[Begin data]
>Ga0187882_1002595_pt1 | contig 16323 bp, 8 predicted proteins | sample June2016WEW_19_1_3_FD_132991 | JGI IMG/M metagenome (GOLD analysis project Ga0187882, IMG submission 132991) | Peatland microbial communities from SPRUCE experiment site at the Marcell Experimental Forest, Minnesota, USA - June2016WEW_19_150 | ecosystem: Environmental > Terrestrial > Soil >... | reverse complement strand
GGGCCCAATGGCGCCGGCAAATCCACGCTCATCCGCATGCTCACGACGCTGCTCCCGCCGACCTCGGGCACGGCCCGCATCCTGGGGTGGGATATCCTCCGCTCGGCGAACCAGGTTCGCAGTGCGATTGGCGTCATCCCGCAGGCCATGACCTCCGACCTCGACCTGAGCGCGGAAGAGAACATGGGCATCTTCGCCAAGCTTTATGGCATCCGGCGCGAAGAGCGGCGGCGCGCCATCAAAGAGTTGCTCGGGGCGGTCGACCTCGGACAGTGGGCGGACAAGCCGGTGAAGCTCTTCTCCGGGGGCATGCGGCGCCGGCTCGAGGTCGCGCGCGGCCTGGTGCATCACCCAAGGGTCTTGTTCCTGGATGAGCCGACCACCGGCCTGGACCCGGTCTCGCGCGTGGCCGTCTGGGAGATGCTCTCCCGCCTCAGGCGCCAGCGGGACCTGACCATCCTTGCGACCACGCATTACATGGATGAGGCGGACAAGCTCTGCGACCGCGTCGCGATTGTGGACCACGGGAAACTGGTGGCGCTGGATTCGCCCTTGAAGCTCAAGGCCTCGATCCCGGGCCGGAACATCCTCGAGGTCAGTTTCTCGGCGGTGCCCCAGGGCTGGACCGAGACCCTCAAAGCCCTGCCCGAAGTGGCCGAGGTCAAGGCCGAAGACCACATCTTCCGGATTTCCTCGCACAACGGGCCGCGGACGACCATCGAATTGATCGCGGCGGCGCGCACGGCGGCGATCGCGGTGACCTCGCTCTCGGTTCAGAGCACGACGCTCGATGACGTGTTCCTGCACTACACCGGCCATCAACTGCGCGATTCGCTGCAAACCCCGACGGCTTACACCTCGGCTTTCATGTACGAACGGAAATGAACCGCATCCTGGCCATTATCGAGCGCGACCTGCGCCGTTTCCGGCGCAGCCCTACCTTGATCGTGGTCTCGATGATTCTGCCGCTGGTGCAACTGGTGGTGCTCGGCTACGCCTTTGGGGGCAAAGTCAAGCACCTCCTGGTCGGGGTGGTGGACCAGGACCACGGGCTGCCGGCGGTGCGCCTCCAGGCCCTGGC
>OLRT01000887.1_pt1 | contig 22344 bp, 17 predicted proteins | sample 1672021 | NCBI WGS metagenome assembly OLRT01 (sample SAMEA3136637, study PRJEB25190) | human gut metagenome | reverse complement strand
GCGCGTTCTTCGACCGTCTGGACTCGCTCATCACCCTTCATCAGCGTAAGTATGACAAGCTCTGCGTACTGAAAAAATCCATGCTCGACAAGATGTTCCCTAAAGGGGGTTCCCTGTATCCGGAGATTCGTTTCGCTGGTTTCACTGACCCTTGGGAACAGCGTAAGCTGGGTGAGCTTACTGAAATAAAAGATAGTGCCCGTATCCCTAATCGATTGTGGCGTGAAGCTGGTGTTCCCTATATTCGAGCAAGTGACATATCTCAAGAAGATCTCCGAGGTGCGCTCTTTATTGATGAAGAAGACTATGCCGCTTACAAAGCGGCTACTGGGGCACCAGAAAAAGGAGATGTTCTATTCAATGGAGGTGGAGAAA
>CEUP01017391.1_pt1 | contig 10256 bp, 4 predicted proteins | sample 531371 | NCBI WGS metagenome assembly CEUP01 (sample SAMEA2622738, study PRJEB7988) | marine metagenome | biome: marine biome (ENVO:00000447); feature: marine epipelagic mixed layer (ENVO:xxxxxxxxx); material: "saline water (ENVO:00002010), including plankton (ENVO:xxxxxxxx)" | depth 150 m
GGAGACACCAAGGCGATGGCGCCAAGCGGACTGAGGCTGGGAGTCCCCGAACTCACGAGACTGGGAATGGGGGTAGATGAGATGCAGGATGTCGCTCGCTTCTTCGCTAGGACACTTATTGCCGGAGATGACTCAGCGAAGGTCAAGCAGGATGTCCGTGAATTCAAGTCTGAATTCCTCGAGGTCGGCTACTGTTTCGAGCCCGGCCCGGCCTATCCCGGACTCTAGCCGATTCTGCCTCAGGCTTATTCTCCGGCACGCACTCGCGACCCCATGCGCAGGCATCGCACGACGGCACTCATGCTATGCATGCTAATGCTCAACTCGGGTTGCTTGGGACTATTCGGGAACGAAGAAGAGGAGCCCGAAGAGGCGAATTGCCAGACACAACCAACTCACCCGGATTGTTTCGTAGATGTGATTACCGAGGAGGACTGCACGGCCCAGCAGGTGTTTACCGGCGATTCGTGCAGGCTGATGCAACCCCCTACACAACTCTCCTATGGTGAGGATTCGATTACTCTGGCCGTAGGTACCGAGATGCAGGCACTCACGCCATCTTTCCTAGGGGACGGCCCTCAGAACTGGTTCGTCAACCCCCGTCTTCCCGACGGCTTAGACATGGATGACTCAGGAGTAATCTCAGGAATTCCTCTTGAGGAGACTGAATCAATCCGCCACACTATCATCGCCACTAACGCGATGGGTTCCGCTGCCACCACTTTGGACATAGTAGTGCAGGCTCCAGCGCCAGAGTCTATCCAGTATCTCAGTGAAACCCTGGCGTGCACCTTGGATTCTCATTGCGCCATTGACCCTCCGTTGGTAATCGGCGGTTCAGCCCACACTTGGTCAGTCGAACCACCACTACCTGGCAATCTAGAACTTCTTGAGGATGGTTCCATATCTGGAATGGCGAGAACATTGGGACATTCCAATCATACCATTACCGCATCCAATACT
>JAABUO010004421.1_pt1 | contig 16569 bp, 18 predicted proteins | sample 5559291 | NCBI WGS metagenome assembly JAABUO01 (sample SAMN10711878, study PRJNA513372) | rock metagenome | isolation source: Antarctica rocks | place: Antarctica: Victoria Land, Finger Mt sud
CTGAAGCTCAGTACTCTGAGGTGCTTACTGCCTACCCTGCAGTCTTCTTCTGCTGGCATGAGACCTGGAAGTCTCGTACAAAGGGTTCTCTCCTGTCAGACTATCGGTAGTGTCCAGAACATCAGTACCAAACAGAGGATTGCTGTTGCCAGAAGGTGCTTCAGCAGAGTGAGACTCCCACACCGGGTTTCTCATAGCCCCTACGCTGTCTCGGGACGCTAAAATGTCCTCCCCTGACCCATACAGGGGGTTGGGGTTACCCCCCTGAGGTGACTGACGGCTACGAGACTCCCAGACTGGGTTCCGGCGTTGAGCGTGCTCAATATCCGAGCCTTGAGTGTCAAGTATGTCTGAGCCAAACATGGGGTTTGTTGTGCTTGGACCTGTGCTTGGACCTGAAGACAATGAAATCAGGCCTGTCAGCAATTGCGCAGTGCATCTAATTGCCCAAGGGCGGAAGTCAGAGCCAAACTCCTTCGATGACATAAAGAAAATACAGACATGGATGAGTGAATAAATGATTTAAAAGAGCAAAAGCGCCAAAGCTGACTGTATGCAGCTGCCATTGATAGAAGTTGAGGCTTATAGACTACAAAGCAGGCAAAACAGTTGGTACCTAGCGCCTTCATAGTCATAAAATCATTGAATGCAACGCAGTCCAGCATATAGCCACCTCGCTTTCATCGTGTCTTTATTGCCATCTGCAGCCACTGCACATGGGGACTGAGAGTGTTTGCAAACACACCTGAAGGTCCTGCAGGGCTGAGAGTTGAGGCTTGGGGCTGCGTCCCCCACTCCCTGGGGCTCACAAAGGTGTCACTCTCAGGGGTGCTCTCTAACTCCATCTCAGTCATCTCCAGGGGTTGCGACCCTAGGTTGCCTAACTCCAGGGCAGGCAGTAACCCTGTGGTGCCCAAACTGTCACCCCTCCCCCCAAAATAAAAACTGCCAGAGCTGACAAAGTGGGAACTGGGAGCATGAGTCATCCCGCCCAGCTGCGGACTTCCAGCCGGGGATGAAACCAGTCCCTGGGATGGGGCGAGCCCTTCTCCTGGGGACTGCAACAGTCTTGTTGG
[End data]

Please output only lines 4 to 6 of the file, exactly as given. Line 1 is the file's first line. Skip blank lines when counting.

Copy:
GCGCGTTCTTCGACCGTCTGGACTCGCTCATCACCCTTCATCAGCGTAAGTATGACAAGCTCTGCGTACTGAAAAAATCCATGCTCGACAAGATGTTCCCTAAAGGGGGTTCCCTGTATCCGGAGATTCGTTTCGCTGGTTTCACTGACCCTTGGGAACAGCGTAAGCTGGGTGAGCTTACTGAAATAAAAGATAGTGCCCGTATCCCTAATCGATTGTGGCGTGAAGCTGGTGTTCCCTATATTCGAGCAAGTGACATATCTCAAGAAGATCTCCGAGGTGCGCTCTTTATTGATGAAGAAGACTATGCCGCTTACAAAGCGGCTACTGGGGCACCAGAAAAAGGAGATGTTCTATTCAATGGAGGTGGAGAAA
>CEUP01017391.1_pt1 | contig 10256 bp, 4 predicted proteins | sample 531371 | NCBI WGS metagenome assembly CEUP01 (sample SAMEA2622738, study PRJEB7988) | marine metagenome | biome: marine biome (ENVO:00000447); feature: marine epipelagic mixed layer (ENVO:xxxxxxxxx); material: "saline water (ENVO:00002010), including plankton (ENVO:xxxxxxxx)" | depth 150 m
GGAGACACCAAGGCGATGGCGCCAAGCGGACTGAGGCTGGGAGTCCCCGAACTCACGAGACTGGGAATGGGGGTAGATGAGATGCAGGATGTCGCTCGCTTCTTCGCTAGGACACTTATTGCCGGAGATGACTCAGCGAAGGTCAAGCAGGATGTCCGTGAATTCAAGTCTGAATTCCTCGAGGTCGGCTACTGTTTCGAGCCCGGCCCGGCCTATCCCGGACTCTAGCCGATTCTGCCTCAGGCTTATTCTCCGGCACGCACTCGCGACCCCATGCGCAGGCATCGCACGACGGCACTCATGCTATGCATGCTAATGCTCAACTCGGGTTGCTTGGGACTATTCGGGAACGAAGAAGAGGAGCCCGAAGAGGCGAATTGCCAGACACAACCAACTCACCCGGATTGTTTCGTAGATGTGATTACCGAGGAGGACTGCACGGCCCAGCAGGTGTTTACCGGCGATTCGTGCAGGCTGATGCAACCCCCTACACAACTCTCCTATGGTGAGGATTCGATTACTCTGGCCGTAGGTACCGAGATGCAGGCACTCACGCCATCTTTCCTAGGGGACGGCCCTCAGAACTGGTTCGTCAACCCCCGTCTTCCCGACGGCTTAGACATGGATGACTCAGGAGTAATCTCAGGAATTCCTCTTGAGGAGACTGAATCAATCCGCCACACTATCATCGCCACTAACGCGATGGGTTCCGCTGCCACCACTTTGGACATAGTAGTGCAGGCTCCAGCGCCAGAGTCTATCCAGTATCTCAGTGAAACCCTGGCGTGCACCTTGGATTCTCATTGCGCCATTGACCCTCCGTTGGTAATCGGCGGTTCAGCCCACACTTGGTCAGTCGAACCACCACTACCTGGCAATCTAGAACTTCTTGAGGATGGTTCCATATCTGGAATGGCGAGAACATTGGGACATTCCAATCATACCATTACCGCATCCAATACT